A handy feature is the ability to set a default brightness and colour to use when the main light switch is turned off and back on again.
Thanks to both white and coloured LEDs, the lamp can produce good whites, from warm to cold, and a decent range of colours. However, as mentioned, the imprecise colour selection in the app means you can’t always get exactly the shade you want. But at less than £20 per bulb from GearBest (which supplied the light for us to review), it’s a cheap option.
Lava BrightSounds 2
Smart lightbulbs may be the latest addition to the smart home, but what about when you’re away from home? We love this Lava BrightSounds smart lamp and portable Bluetooth speaker, and reckon it’s one of the best gadgets you’ll take camping this year.
Okay, so the Lava BrightSounds is not a mains-connected smart bulb like the other examples in this round-up. But it’s dimmable, portable, waterproof, rechargeable, takes phone calls and plays music, and it does use an LED bulb, which makes it longer-lasting and more energy-efficient than traditional incandescent bulbs.
All that makes this the smartest lamp we’ve ever seen. It’ll also make a great addition to a kid’s nightstand, able to allay their fears of the dark and play them lullabies as they gently fall asleep.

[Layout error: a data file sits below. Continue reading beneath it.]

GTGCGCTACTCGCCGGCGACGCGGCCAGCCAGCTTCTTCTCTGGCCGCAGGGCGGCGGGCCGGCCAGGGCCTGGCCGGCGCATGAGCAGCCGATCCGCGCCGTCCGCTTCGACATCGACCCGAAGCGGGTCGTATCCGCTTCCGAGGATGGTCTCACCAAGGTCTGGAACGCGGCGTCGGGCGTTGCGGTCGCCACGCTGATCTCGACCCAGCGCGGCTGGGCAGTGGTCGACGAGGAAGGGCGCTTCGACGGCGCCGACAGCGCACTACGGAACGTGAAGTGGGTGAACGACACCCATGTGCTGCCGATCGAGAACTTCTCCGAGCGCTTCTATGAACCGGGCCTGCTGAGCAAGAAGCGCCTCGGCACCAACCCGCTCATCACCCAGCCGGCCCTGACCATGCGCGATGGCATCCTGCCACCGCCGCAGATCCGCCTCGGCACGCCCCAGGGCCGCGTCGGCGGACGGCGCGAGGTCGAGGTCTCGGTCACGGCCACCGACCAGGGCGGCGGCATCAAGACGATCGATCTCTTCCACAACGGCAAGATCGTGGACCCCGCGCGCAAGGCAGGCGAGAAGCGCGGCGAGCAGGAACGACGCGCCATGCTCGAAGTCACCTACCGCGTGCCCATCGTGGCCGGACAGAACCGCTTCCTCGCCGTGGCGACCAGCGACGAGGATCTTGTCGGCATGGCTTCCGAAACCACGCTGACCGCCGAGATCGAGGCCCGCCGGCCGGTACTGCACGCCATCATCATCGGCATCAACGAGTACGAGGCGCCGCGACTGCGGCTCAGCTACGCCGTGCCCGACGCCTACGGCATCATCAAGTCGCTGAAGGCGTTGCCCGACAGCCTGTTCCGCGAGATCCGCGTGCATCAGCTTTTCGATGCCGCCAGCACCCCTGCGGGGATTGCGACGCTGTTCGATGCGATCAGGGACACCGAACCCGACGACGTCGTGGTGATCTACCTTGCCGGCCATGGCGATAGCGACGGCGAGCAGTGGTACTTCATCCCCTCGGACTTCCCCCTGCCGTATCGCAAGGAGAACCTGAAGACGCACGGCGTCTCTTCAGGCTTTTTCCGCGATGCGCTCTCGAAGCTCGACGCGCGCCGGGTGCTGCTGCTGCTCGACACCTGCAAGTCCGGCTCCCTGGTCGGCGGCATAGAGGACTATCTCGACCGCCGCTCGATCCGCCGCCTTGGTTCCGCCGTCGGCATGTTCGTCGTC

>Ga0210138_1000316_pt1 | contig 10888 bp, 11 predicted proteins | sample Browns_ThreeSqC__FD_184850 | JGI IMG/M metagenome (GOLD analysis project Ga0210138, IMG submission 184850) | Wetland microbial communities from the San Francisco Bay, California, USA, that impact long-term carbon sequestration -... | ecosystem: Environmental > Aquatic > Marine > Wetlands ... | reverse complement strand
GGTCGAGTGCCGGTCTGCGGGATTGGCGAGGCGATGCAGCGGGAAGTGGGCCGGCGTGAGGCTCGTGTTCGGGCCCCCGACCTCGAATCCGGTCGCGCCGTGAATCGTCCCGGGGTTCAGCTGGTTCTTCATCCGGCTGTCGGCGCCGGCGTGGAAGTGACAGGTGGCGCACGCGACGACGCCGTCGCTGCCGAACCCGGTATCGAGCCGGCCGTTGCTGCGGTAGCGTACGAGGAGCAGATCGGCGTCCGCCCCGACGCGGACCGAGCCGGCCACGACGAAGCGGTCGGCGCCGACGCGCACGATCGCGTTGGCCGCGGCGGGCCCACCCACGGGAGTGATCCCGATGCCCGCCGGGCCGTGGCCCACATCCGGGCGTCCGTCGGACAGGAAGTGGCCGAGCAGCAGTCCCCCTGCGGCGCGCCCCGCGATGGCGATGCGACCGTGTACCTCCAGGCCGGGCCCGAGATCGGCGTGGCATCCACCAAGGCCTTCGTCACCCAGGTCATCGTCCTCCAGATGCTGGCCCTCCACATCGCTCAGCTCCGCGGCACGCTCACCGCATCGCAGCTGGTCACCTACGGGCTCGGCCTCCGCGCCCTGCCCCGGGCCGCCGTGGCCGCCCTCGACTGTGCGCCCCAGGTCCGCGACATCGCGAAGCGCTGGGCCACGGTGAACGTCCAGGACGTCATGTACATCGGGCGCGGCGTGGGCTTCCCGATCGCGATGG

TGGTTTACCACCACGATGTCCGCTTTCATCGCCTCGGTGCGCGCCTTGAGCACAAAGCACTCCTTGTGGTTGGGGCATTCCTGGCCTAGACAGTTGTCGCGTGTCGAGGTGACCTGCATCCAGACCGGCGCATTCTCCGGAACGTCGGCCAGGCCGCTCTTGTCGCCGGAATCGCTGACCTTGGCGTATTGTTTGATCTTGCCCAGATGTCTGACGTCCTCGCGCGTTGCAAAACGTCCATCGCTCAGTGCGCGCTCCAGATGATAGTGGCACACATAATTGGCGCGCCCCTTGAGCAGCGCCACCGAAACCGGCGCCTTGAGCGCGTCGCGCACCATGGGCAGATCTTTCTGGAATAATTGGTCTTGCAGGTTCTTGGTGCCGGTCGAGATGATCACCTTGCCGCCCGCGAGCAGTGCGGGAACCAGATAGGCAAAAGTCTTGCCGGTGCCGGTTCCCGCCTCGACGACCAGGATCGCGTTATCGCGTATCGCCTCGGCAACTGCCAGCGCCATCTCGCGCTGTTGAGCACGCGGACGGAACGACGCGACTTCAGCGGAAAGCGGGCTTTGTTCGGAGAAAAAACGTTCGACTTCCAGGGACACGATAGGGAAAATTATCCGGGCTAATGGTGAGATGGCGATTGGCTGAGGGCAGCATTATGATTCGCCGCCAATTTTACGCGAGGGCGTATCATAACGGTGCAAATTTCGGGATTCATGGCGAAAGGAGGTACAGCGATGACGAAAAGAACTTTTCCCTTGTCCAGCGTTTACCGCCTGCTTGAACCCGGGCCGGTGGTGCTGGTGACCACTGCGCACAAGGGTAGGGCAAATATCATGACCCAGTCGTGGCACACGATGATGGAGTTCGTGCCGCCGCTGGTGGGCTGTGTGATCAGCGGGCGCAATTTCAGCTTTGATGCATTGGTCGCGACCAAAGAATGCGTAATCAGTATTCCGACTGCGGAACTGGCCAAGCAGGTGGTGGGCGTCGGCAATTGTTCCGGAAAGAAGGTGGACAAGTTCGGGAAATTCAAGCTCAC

With a lithium-ion battery inside, this Bluetooth speaker and smart lamp can offer up to eight hours of music playback, or up to 10 hours use as a lamp, all off a three- to four-hour charge from empty. You can also use it while it’s plugged into the mains.
We’re pretty taken with the Lava BrightSounds. It won’t appeal to everyone, but if you’re planning a camping or festival trip, a BBQ party in the garden, or even just fancy a cool reading- or night light, this all-in-one Bluetooth speaker and LED lamp is worth a look.
Yeelight Bluetooth Lamp
Yeelight is a small company which was funded by Chinese phone giant Xiaomi. You can buy its smart light bulbs from Amazon, although the range available in the UK and US is smaller than in China.
We tested out the Yeelight Lamp, which has its own dedicated app and can only be controlled within Bluetooth range. For many people this is better than Wi-Fi as there’s no setup, no account needed: you just scan, pair the lamp and start using it.
The Yeelight Lamp is well made and has an opaque shade so you can’t see any of the LEDs inside. Handily, you can control it using the two buttons on top, and you simply drag your finger around the circumference to increase or decrease brightness.
It gives off a top-quality light (it claims to use Osram LED chips), whether you choose a shade of white or colour. It’s not the brightest, but it’s intended to be a bedside lamp, not to light a whole room. You can change the hue and brightness from the app as well as setting timers for it to turn off after a delay.